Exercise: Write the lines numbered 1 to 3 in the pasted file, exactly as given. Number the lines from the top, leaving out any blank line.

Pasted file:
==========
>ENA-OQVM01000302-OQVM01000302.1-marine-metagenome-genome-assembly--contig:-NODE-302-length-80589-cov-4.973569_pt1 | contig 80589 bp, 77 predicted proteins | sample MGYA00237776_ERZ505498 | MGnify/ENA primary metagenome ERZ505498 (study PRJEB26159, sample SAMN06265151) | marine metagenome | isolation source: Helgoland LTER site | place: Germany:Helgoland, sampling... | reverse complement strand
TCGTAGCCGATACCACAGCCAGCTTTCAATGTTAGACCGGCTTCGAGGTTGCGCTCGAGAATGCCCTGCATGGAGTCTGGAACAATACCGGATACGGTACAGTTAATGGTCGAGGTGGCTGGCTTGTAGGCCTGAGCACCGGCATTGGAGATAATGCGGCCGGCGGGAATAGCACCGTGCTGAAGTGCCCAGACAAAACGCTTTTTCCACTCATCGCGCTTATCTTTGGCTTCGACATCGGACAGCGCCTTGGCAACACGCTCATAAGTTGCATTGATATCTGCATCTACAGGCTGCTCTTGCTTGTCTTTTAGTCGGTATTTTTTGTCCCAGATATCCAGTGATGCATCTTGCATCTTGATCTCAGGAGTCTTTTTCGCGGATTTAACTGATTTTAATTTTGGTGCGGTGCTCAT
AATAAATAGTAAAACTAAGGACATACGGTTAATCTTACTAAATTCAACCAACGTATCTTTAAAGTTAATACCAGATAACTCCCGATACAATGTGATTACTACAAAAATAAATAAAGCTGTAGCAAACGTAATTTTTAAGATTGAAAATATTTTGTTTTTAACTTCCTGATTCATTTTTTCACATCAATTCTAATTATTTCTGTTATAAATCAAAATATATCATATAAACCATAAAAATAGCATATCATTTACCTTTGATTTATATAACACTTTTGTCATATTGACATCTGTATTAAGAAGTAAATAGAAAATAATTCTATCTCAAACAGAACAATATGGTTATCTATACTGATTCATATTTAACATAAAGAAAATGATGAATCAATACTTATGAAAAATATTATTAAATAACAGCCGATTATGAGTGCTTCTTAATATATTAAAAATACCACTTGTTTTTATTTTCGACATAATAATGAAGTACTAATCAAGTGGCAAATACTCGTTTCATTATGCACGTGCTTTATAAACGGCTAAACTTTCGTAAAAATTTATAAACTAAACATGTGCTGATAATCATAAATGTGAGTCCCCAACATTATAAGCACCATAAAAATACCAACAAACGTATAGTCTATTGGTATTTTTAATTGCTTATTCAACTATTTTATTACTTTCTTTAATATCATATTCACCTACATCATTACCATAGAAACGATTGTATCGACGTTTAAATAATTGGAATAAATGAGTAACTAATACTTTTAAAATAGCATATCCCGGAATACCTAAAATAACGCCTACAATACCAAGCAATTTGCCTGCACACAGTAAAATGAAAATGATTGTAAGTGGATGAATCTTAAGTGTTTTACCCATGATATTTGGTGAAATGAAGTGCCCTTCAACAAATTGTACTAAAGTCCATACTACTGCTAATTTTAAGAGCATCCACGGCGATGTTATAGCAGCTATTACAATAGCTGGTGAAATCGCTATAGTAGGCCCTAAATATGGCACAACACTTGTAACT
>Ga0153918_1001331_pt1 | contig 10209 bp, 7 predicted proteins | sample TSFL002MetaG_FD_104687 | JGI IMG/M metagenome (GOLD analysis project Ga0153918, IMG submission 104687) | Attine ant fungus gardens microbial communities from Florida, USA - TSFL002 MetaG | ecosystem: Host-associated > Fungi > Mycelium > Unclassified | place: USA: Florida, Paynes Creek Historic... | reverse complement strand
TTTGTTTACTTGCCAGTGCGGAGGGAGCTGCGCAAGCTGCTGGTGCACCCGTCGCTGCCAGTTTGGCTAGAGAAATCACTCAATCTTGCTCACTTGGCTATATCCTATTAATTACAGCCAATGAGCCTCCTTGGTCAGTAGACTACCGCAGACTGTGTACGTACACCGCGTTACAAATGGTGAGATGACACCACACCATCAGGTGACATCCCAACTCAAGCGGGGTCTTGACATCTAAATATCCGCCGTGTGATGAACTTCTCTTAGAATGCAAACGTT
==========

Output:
>ENA-OQVM01000302-OQVM01000302.1-marine-metagenome-genome-assembly--contig:-NODE-302-length-80589-cov-4.973569_pt1 | contig 80589 bp, 77 predicted proteins | sample MGYA00237776_ERZ505498 | MGnify/ENA primary metagenome ERZ505498 (study PRJEB26159, sample SAMN06265151) | marine metagenome | isolation source: Helgoland LTER site | place: Germany:Helgoland, sampling... | reverse complement strand
TCGTAGCCGATACCACAGCCAGCTTTCAATGTTAGACCGGCTTCGAGGTTGCGCTCGAGAATGCCCTGCATGGAGTCTGGAACAATACCGGATACGGTACAGTTAATGGTCGAGGTGGCTGGCTTGTAGGCCTGAGCACCGGCATTGGAGATAATGCGGCCGGCGGGAATAGCACCGTGCTGAAGTGCCCAGACAAAACGCTTTTTCCACTCATCGCGCTTATCTTTGGCTTCGACATCGGACAGCGCCTTGGCAACACGCTCATAAGTTGCATTGATATCTGCATCTACAGGCTGCTCTTGCTTGTCTTTTAGTCGGTATTTTTTGTCCCAGATATCCAGTGATGCATCTTGCATCTTGATCTCAGGAGTCTTTTTCGCGGATTTAACTGATTTTAATTTTGGTGCGGTGCTCAT
AATAAATAGTAAAACTAAGGACATACGGTTAATCTTACTAAATTCAACCAACGTATCTTTAAAGTTAATACCAGATAACTCCCGATACAATGTGATTACTACAAAAATAAATAAAGCTGTAGCAAACGTAATTTTTAAGATTGAAAATATTTTGTTTTTAACTTCCTGATTCATTTTTTCACATCAATTCTAATTATTTCTGTTATAAATCAAAATATATCATATAAACCATAAAAATAGCATATCATTTACCTTTGATTTATATAACACTTTTGTCATATTGACATCTGTATTAAGAAGTAAATAGAAAATAATTCTATCTCAAACAGAACAATATGGTTATCTATACTGATTCATATTTAACATAAAGAAAATGATGAATCAATACTTATGAAAAATATTATTAAATAACAGCCGATTATGAGTGCTTCTTAATATATTAAAAATACCACTTGTTTTTATTTTCGACATAATAATGAAGTACTAATCAAGTGGCAAATACTCGTTTCATTATGCACGTGCTTTATAAACGGCTAAACTTTCGTAAAAATTTATAAACTAAACATGTGCTGATAATCATAAATGTGAGTCCCCAACATTATAAGCACCATAAAAATACCAACAAACGTATAGTCTATTGGTATTTTTAATTGCTTATTCAACTATTTTATTACTTTCTTTAATATCATATTCACCTACATCATTACCATAGAAACGATTGTATCGACGTTTAAATAATTGGAATAAATGAGTAACTAATACTTTTAAAATAGCATATCCCGGAATACCTAAAATAACGCCTACAATACCAAGCAATTTGCCTGCACACAGTAAAATGAAAATGATTGTAAGTGGATGAATCTTAAGTGTTTTACCCATGATATTTGGTGAAATGAAGTGCCCTTCAACAAATTGTACTAAAGTCCATACTACTGCTAATTTTAAGAGCATCCACGGCGATGTTATAGCAGCTATTACAATAGCTGGTGAAATCGCTATAGTAGGCCCTAAATATGGCACAACACTTGTAACT